Can you Fly with Gestational Diabetes? Air Travels & High-risk Pregnancies

While flying during a healthy pregnancy is very common and usually safe, some medical complications such as gestational diabetes can affect your travels.

If most women who suffer from gestational diabetes end up delivering a perfectly healthy baby, pregnancies with gestational diabetes are still considered “high-risk” pregnancies. If you suffer from gestational diabetes, you should always ask for your doctors’ advice before traveling, whether it’s by air, sea, or land.

Flying when pregnant with gestational diabetes

In the USA only, about 6% to 9% of women have gestational diabetes during their pregnancy. If you’re one of them and you’re planning to travel by air, there are a few things you should be aware of beforehand.

4AllFamily's Medicine Coolers are all TSA-approved to fly with your Insulin.

Flying during pregnancy

Women who have a healthy pregnancy without medical complications can safely fly. Be aware though that air travel during the last 6 weeks of pregnancy can trigger premature labor. That’s why most airline companies allow pregnant women on their domestic flights up to 36 weeks of pregnancy only. International flights may be limited to 28 weeks of pregnancy.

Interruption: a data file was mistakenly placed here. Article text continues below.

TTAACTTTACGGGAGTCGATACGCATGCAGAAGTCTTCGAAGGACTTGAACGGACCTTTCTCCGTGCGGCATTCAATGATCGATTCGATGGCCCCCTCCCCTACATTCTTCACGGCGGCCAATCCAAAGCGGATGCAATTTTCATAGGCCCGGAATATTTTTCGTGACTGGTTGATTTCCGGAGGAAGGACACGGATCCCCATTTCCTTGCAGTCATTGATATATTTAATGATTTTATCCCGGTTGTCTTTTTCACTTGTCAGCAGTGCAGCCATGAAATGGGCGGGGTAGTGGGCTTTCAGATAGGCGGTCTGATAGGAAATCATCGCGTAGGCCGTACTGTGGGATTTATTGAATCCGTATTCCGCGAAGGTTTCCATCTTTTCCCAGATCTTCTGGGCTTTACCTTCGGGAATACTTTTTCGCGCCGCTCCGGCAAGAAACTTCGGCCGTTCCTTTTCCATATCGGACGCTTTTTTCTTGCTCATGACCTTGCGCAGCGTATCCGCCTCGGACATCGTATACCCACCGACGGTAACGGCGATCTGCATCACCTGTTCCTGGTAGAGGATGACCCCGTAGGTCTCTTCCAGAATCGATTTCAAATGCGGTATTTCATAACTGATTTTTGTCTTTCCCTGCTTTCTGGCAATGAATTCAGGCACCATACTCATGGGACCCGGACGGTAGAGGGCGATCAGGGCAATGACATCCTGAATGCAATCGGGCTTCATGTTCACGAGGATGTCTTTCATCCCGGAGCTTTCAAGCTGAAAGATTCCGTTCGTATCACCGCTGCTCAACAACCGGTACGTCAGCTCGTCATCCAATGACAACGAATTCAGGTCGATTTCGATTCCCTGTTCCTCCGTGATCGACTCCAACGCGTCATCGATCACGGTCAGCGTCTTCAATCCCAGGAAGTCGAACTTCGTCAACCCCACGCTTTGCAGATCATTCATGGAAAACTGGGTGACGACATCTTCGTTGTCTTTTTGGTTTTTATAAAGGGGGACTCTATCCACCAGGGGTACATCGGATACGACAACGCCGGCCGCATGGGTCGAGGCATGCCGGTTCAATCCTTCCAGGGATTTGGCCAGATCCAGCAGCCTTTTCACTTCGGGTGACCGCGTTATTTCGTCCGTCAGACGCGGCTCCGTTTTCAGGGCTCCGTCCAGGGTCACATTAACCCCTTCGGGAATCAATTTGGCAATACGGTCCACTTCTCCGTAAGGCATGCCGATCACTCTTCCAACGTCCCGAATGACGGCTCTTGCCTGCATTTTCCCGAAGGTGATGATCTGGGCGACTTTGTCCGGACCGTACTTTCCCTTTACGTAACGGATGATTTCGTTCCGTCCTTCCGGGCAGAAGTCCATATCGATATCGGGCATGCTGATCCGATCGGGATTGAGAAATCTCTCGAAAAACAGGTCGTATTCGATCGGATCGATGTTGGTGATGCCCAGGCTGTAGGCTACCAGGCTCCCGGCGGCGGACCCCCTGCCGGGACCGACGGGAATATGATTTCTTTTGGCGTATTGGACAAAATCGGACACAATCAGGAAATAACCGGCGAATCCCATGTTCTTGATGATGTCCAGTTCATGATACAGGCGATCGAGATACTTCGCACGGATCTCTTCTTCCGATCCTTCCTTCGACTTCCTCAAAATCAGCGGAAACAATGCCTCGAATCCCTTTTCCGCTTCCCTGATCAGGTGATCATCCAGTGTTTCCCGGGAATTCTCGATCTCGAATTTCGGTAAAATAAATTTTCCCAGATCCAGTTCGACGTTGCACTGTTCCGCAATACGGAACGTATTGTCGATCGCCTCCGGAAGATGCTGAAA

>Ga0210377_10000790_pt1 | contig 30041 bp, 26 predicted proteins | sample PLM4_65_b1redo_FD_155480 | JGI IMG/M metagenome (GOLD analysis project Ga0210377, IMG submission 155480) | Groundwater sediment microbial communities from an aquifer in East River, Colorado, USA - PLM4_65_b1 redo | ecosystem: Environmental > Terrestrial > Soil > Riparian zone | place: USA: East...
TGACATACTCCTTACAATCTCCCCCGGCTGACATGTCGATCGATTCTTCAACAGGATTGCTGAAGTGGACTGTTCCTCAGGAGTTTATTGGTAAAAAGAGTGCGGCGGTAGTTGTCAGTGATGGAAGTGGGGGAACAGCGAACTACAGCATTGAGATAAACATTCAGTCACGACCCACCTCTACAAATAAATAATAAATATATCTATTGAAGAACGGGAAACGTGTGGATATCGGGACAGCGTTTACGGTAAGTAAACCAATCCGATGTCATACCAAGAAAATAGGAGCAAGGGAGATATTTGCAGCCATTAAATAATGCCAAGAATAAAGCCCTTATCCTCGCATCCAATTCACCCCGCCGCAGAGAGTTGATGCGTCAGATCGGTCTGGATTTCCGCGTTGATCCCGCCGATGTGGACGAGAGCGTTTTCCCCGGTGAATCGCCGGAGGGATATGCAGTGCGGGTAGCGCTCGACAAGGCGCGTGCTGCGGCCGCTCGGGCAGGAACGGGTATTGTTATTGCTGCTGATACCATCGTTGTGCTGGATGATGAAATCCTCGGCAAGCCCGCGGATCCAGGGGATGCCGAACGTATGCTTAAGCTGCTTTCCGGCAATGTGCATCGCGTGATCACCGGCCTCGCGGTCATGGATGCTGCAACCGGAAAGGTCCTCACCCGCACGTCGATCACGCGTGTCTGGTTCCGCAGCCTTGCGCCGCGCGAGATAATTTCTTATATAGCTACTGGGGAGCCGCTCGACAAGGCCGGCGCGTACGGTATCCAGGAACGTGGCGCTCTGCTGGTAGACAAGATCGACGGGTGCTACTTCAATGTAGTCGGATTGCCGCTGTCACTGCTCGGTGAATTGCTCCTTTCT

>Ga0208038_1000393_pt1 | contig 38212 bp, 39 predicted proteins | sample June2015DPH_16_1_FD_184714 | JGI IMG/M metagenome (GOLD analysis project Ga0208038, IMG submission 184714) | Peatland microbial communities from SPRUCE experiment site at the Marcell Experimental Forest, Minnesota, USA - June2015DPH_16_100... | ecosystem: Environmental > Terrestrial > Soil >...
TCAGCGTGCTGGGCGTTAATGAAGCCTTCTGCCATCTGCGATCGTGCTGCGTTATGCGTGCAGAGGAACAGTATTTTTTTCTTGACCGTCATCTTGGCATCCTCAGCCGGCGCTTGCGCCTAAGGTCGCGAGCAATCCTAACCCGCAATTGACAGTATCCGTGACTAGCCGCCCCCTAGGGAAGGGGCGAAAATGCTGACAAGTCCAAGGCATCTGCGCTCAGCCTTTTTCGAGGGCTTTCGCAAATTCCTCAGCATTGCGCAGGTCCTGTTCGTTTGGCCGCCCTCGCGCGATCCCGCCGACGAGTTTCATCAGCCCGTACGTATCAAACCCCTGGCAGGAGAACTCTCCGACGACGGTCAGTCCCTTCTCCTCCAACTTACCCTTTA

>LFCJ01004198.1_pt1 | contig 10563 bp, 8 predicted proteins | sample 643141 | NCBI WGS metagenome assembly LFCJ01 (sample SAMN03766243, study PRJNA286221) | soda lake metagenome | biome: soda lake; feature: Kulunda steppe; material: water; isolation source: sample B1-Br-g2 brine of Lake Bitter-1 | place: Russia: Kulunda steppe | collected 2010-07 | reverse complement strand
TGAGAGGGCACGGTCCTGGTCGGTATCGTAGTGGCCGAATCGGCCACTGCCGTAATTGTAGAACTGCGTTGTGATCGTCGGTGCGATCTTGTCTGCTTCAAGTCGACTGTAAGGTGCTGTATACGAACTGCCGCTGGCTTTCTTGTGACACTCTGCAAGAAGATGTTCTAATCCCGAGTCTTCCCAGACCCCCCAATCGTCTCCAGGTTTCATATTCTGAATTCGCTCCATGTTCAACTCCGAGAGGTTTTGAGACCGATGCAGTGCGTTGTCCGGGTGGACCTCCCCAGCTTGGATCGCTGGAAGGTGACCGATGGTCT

Policies regarding pregnant customers vary from one airline to the other. Some require a medical certificate that explicitly state your due date while others don’t. Call your flight company before booking to be sure you’ll be allowed on the flight and ask what the necessary documents are. Meanwhile, here are the 14 major airline companies policies on pregnancy.

If you suffer medical complications during your pregnancy complications, it might not be recommended for you to fly. This usually is the case if you have preeclampsia, premature rupture of membranes, preterm labor, or gestational diabetes.

In general, pregnant women who are going through high-risk pregnancies are not advised to travel, whether it’s by plane or by land. The main reason is that you need to avoid any stress, stay calm and rested, as well as nearby your medical team. In any case, always ask for your doctor’s advice before flying while pregnant.

If you have gestational diabetes